Joseph Anton Schneiderfranken (1876 – 1943): Erfuellung (1925)
Part I of “Eco-Music from Mahler to Rasmussen” broaches the topic of the Weltanschauung in music. By “world view” is meant an adequate understanding of the cosmic complexity of life (to borrow a phrase from Monty Python), the universe, and everything. Does an artist – especially a composer of ambitious scores – grasp the many-layered, spatially and temporally dimensioned super-matrix of what Christian theology calls Creation? In the preening world of postmodernity, the righteous everywhere proclaim an ecological sensitivity, but that same time postmodernism roundly rejects metaphysics, including the venerable notion of a Great Chain of Being. For the materialistic mentality, what can the cosmos be except a mass of resources? It can have no non-material component. It can correspond to nothing living — inhabited by spirit — except in a purely mechanico-biological sense. Now as Part I observes, there is a critical anti-modern strain in modernity. This is more familiar in literature than in music, but it nevertheless presents itself. In music, one finds this critical strain, with its intuition of a cosmic complexity exceeding the grasp of so-called science, in the radical work of an avant-garde composer like Arnold Schoenberg, but also in the work of a somewhat more conventional composer like Frederick Delius. Part II of “Eco-Music,” beginning with Section III, explores the work of contemporary composers who take an explicitly ecological view of the world, but who also venerate Tradition – and it finds in those works a genuine understanding of the Great Chain of Being. Both Parts of “Eco-Music” remark on the relation between literature, especially poetry, and music. The essay continues with Part II…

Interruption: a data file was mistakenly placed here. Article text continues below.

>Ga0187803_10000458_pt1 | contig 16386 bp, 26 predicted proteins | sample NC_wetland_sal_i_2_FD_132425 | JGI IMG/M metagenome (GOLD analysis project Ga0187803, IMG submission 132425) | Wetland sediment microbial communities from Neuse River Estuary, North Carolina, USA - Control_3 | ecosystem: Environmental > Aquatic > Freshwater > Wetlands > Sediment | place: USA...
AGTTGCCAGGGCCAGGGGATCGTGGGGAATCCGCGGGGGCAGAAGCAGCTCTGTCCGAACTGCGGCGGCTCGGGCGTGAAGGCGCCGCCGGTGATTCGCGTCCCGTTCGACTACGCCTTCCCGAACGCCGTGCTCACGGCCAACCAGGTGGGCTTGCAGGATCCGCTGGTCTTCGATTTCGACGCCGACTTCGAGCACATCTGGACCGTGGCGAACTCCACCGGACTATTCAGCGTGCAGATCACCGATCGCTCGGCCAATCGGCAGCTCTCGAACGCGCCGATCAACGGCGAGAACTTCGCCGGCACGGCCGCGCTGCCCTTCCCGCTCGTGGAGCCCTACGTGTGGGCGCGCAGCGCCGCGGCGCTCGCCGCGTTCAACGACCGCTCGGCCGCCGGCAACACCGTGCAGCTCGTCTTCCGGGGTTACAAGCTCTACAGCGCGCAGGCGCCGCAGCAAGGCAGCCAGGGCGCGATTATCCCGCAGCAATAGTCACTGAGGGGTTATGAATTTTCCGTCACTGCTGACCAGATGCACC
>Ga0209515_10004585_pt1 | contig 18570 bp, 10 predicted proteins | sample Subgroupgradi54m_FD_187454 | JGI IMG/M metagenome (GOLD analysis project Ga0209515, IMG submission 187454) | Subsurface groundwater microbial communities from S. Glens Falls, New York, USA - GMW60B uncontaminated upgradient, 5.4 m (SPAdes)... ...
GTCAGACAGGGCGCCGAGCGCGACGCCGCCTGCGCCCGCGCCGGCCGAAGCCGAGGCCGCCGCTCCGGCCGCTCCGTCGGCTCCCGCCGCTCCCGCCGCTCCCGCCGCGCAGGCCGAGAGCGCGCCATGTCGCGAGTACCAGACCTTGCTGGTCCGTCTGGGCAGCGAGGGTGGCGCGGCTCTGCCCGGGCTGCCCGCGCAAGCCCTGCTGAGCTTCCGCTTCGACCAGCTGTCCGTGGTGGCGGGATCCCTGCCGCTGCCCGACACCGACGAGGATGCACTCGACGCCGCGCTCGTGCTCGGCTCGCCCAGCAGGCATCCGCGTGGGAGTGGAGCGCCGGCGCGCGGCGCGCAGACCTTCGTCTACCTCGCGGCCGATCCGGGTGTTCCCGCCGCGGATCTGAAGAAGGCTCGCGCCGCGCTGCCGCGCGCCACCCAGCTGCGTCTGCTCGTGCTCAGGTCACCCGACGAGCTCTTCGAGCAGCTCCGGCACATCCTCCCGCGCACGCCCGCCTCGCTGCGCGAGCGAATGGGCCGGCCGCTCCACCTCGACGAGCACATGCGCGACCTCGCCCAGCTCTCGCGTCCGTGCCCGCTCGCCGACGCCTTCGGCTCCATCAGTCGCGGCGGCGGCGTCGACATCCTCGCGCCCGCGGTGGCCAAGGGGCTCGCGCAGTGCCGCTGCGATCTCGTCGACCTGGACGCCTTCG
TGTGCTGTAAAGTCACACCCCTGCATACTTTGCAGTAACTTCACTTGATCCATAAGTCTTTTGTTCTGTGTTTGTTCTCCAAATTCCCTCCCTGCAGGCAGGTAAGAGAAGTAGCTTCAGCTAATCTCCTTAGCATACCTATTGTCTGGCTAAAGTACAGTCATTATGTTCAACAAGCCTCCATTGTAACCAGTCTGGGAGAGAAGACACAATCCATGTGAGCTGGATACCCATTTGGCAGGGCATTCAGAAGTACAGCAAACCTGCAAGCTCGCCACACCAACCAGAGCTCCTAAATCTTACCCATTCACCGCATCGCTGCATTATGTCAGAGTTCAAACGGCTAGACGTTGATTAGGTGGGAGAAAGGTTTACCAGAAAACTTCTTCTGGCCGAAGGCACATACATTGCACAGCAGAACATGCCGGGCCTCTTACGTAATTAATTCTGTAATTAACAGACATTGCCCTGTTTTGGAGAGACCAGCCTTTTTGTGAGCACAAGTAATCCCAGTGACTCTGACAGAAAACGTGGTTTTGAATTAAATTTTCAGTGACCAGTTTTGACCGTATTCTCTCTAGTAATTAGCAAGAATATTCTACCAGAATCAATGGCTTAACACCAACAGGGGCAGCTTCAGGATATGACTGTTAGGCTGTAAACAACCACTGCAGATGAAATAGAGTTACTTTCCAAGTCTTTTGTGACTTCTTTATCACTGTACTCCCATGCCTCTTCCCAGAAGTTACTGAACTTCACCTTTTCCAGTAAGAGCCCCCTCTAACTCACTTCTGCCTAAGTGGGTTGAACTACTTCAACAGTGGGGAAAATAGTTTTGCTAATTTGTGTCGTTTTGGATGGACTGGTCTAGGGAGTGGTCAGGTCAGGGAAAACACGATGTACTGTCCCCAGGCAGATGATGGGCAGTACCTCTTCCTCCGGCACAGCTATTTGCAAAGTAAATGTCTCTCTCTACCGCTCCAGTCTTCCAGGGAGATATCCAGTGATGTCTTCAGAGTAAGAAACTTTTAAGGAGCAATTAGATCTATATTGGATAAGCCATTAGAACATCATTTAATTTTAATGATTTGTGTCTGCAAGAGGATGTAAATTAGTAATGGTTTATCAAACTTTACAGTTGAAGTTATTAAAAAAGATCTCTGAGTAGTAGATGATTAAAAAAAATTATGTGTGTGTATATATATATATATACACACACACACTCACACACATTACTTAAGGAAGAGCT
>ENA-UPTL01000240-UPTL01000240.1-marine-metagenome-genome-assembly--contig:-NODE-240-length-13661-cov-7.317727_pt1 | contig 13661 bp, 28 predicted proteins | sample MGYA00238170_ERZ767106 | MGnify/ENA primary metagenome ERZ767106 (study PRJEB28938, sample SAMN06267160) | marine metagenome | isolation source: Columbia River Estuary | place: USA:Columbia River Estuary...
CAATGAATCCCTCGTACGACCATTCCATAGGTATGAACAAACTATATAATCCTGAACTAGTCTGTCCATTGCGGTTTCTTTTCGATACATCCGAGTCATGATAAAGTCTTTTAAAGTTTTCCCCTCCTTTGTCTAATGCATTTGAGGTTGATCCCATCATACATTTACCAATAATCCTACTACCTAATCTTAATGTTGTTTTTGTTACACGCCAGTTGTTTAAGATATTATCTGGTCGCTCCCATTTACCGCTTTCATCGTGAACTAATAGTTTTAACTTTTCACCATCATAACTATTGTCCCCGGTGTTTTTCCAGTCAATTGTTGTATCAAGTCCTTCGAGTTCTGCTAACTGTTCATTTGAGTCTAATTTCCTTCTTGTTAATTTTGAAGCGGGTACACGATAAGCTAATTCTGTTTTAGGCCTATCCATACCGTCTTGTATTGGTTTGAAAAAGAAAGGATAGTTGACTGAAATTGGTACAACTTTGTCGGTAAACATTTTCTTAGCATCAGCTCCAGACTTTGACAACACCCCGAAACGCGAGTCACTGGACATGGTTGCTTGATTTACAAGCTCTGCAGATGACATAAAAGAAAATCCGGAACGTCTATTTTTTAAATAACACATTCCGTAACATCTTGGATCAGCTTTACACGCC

III. A few phrases from the reigning, reductive ecology, the ecology of “global warming,” occur in the much-polished journalism of the contemporary composer John Luther Adams (born 1953), but they seem decorative or obligatory and never convey any essential meaning. Adams lived by choice in Alaska, near Fairbanks, from the late 1970s until recently. His music takes inspiration from the Arctic landscape and from the traditions of the people who have lived in taiga and tundra immemorially. The reader will encounter Thoreauvian overtones in the accompanimental essay to Adam’s Clouds of Forgetting, Clouds of Unknowing (completed 1996). “Quantum physics has recently confirmed what shamans and mystics, poets and musicians have long known,” Adams writes; and, “the universe is more like music than matter.” In his related “Credo” (2002), Adams echoes Nietzsche: “My faith is grounded in the earth, in the relationships between all beings and all things, and in the practice of music as a spiritual discipline.” Adams accommodates Christianity, which Nietzsche haughtily rejected, in calling it “a complete and beautiful ecosystem” although he makes no profession of the creed. Clouds, one of Adam’s first fully mature scores, draws inspiration from a medieval book of Christian mysticism – and from a natural phenomenon that fascinates vision and activates imagination. The eyes look up to the clouds, just as they look up to the mountain peak. One can climb to the clouds, but only by climbing the steep path to the rocky summit.